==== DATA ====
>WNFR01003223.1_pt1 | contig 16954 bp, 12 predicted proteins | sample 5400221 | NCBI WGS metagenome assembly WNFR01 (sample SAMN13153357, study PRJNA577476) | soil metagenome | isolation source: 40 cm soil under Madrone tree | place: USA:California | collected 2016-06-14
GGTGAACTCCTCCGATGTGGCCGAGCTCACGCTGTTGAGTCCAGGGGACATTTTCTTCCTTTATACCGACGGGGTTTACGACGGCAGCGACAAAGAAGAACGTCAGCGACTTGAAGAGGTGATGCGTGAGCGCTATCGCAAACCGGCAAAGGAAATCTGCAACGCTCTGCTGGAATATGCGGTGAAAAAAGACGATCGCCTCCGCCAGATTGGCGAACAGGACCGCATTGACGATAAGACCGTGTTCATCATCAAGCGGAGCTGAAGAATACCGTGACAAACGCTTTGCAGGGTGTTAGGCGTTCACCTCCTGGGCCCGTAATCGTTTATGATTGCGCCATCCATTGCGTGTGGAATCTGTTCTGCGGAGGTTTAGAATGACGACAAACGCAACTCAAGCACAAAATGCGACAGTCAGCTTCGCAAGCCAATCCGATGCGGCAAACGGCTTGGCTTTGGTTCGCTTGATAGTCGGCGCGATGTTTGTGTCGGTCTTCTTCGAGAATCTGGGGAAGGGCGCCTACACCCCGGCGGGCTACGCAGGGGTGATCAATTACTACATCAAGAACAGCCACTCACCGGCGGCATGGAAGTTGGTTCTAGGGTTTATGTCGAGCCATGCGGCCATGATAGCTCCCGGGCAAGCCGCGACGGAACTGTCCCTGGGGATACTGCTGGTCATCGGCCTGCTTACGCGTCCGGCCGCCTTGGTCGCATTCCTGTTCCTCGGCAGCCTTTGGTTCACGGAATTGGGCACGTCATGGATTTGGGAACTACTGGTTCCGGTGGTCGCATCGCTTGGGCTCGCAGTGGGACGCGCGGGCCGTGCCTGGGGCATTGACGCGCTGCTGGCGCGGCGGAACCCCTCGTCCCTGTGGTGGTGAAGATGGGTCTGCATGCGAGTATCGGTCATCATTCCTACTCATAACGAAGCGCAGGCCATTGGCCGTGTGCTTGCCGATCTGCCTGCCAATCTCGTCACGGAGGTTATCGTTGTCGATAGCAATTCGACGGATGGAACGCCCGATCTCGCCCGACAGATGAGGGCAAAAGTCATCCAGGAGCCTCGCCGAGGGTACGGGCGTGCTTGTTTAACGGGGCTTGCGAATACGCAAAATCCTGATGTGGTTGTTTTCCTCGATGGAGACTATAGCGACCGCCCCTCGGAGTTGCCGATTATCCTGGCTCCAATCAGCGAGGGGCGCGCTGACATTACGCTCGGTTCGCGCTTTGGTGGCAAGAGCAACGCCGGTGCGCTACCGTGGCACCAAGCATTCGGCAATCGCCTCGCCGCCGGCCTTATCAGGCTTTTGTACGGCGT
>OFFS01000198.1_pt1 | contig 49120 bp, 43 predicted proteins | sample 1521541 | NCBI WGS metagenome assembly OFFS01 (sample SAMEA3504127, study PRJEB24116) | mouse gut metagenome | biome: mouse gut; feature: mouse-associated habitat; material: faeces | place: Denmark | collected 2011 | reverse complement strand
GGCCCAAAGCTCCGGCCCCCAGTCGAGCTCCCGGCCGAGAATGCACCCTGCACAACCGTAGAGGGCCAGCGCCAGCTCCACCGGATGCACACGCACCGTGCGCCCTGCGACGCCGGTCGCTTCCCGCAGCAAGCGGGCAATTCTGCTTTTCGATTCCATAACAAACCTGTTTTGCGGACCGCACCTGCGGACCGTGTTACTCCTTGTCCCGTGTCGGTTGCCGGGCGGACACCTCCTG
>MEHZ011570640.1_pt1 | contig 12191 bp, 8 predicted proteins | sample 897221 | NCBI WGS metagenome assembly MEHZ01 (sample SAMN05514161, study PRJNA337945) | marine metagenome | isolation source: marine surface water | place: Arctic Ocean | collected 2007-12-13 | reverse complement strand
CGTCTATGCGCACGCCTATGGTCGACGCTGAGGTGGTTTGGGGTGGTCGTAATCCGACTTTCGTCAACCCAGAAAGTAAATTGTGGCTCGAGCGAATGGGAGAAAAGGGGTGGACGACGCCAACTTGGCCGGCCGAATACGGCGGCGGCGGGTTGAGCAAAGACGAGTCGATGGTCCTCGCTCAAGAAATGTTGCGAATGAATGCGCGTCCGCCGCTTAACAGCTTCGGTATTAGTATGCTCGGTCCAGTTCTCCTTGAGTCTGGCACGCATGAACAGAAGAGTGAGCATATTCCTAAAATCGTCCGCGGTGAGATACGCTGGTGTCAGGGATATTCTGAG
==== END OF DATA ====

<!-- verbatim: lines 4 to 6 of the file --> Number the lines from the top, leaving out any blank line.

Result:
GGCCCAAAGCTCCGGCCCCCAGTCGAGCTCCCGGCCGAGAATGCACCCTGCACAACCGTAGAGGGCCAGCGCCAGCTCCACCGGATGCACACGCACCGTGCGCCCTGCGACGCCGGTCGCTTCCCGCAGCAAGCGGGCAATTCTGCTTTTCGATTCCATAACAAACCTGTTTTGCGGACCGCACCTGCGGACCGTGTTACTCCTTGTCCCGTGTCGGTTGCCGGGCGGACACCTCCTG
>MEHZ011570640.1_pt1 | contig 12191 bp, 8 predicted proteins | sample 897221 | NCBI WGS metagenome assembly MEHZ01 (sample SAMN05514161, study PRJNA337945) | marine metagenome | isolation source: marine surface water | place: Arctic Ocean | collected 2007-12-13 | reverse complement strand
CGTCTATGCGCACGCCTATGGTCGACGCTGAGGTGGTTTGGGGTGGTCGTAATCCGACTTTCGTCAACCCAGAAAGTAAATTGTGGCTCGAGCGAATGGGAGAAAAGGGGTGGACGACGCCAACTTGGCCGGCCGAATACGGCGGCGGCGGGTTGAGCAAAGACGAGTCGATGGTCCTCGCTCAAGAAATGTTGCGAATGAATGCGCGTCCGCCGCTTAACAGCTTCGGTATTAGTATGCTCGGTCCAGTTCTCCTTGAGTCTGGCACGCATGAACAGAAGAGTGAGCATATTCCTAAAATCGTCCGCGGTGAGATACGCTGGTGTCAGGGATATTCTGAG